Youth sports can be expensive. When a family adds up sporting equipment and uniforms costs, facility time rental, participation fees, training, traveling expenses, and assorted other expenses, pretty soon you’re talking about some real money. Thousands of dollars may be spent for some sports participants for just one sport.
Many youth sports parents, coaches and players, out of necessity, are thrust into fundraising roles. What’s the best sports fundraiser? All too often, players are directed to be the feet-on-the-street for traditional fundraising programs like selling candy, value coupon packets and magazine subscriptions door-to-door.
We came across another way for sports organizations – and individuals, non-profits and the like – to raise funds effectively. FlipGive, out of Toronto, Canada, has “flipped” the fundraising model. FlipGive has moved the fundraising process into the digital age.
Here’s how it works:
● Visit flipgive.com and create a fundraiser for your team, school, or cause.
● Invite family and friends to shop from brands like Under Armour, ALDO, Nike, Barnes and Nobles, Starbucks and hundreds more.
● Get up to 50% cash back for your fundraiser from every purchase.
● Withdraw the money you raise whenever you want.
To find out more, go to FlipGive. Set up takes less than 60 seconds and it’s completely free. Shop from more 100 than retailers including Barnes and Noble, Starbucks, Adidas, Nike and Under Armour, all of whom will donate between 5% and 50% of whatever is spent back to the chosen group. As these partners have offerings that folks already want or need, your sports organization will benefit quickly from sales. Since its launch in 2013, FlipGive has helped over 4 million dollars for sports organizations, schools and community organizations.
Christine Reid, an assistant manager for the Bantam AAA Sabres in Calgary, Canada, helped implement a FlipGive fundraiser which raised nearly $2,000 for her team’s tournament fees this season. Her first thought towards FlipGive was that it just “makes sense”. As the results poured in, it became easy. The parents, who were already motivated, would invite their networks to contribute, and so on. Better still, she found that many of those who supported the program through FlipGive, went on to make multiple purchases.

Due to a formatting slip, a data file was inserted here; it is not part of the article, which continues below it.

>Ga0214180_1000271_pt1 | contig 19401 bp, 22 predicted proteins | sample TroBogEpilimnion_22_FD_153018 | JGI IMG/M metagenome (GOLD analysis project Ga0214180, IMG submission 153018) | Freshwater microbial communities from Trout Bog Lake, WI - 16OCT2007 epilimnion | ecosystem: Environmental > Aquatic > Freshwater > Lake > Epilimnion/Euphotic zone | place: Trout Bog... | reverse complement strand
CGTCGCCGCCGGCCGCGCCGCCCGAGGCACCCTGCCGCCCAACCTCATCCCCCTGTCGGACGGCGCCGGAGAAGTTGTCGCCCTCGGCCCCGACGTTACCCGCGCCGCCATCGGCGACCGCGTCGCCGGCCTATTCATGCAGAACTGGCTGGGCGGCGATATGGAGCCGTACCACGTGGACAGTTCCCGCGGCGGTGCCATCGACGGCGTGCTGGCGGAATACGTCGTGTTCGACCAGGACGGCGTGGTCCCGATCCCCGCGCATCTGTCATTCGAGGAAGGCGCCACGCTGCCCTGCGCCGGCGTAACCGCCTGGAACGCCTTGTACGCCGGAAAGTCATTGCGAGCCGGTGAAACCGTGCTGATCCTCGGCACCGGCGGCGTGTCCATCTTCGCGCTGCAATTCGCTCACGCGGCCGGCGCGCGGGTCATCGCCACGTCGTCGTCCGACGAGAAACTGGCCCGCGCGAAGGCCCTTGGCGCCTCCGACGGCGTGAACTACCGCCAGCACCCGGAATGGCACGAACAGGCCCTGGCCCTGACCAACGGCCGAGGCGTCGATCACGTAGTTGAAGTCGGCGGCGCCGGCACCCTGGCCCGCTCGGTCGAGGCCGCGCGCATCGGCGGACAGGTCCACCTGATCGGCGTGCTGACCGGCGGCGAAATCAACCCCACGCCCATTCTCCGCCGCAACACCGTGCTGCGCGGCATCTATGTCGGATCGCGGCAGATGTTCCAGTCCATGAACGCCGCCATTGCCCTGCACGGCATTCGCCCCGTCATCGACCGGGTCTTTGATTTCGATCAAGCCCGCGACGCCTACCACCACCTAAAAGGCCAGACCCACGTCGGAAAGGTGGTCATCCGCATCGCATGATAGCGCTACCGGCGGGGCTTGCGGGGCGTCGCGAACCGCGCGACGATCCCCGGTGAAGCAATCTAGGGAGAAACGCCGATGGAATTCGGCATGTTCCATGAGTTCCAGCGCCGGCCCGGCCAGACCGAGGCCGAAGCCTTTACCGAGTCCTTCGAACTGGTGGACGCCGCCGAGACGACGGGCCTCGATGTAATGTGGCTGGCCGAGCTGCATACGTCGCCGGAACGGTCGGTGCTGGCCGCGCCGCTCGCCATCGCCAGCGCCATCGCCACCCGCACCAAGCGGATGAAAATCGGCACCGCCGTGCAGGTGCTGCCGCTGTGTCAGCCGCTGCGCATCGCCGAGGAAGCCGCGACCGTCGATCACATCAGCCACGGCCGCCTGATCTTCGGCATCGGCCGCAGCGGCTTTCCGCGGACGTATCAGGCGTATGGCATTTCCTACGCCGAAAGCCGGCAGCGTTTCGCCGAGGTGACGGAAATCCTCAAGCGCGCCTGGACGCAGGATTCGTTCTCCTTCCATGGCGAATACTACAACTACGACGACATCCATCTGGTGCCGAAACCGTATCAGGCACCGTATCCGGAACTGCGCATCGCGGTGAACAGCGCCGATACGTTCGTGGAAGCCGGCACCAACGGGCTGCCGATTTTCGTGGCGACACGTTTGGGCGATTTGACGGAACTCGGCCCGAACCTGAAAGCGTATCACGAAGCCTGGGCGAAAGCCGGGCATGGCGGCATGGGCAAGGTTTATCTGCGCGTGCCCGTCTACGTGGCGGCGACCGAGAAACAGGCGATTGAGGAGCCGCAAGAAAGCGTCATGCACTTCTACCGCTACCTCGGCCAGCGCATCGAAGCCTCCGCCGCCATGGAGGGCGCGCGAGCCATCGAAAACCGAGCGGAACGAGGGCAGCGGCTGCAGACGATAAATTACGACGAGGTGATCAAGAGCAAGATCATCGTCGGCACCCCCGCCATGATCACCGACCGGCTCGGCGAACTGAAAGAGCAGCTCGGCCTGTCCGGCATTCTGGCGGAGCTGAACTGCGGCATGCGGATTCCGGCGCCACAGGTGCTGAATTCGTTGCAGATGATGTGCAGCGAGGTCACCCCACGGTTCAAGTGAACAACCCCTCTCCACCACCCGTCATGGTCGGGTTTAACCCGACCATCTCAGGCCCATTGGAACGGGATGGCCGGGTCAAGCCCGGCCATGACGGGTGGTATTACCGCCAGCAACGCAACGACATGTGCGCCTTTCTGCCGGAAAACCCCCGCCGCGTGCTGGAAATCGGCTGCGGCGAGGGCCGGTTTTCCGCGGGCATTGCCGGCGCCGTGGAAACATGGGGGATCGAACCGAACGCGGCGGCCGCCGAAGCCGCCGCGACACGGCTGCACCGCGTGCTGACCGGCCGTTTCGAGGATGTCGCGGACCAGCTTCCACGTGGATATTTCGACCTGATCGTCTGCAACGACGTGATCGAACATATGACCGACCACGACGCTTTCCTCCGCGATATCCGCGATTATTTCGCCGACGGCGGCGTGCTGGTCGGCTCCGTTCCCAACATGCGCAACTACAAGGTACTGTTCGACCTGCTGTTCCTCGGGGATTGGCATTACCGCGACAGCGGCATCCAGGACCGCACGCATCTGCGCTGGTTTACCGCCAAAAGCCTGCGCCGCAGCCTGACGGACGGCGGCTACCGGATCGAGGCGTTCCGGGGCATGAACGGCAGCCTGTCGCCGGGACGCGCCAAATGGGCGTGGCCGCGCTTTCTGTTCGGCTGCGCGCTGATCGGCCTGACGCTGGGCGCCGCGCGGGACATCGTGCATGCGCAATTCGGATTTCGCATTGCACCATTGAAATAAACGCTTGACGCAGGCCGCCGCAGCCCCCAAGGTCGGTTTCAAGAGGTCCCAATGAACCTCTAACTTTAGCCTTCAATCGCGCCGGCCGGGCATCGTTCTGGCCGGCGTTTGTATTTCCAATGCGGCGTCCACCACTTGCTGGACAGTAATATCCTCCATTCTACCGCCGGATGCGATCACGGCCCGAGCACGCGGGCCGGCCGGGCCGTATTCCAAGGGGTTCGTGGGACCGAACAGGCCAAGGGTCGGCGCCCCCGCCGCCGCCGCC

Reid suggests that people new to FlipGive withdraw their funds once they hit the $100 mark, to provide proof to their team members that FlipGive really works. She also recommends having face-to-face conversations with team members, as well as sending follow-up emails to encourage folks to get more involved.
FlipGive’s retail partners benefit as well. New customers are introduced to their brands, and sports parents with children are desirable customers. Perhaps most importantly, the FlipGive program communicates that the retail partner cares about the community.
“Many youth sports organizations, as well as school and community-based programs across the US continue to struggle with raising money,” notes FlipGive President Mark Bachman, “Much of the burden of raising funds falls on the shoulders of parents who are both time-pressed and not equipped to run successful campaigns. FlipGive provides a new and easy way to raise money with a platform for the digital age — convenient, virtual, and limitless in terms of potential.”
With the need for sports fundraising not slowing down, smart sports parents and coaches will be checking out the FlipGive program.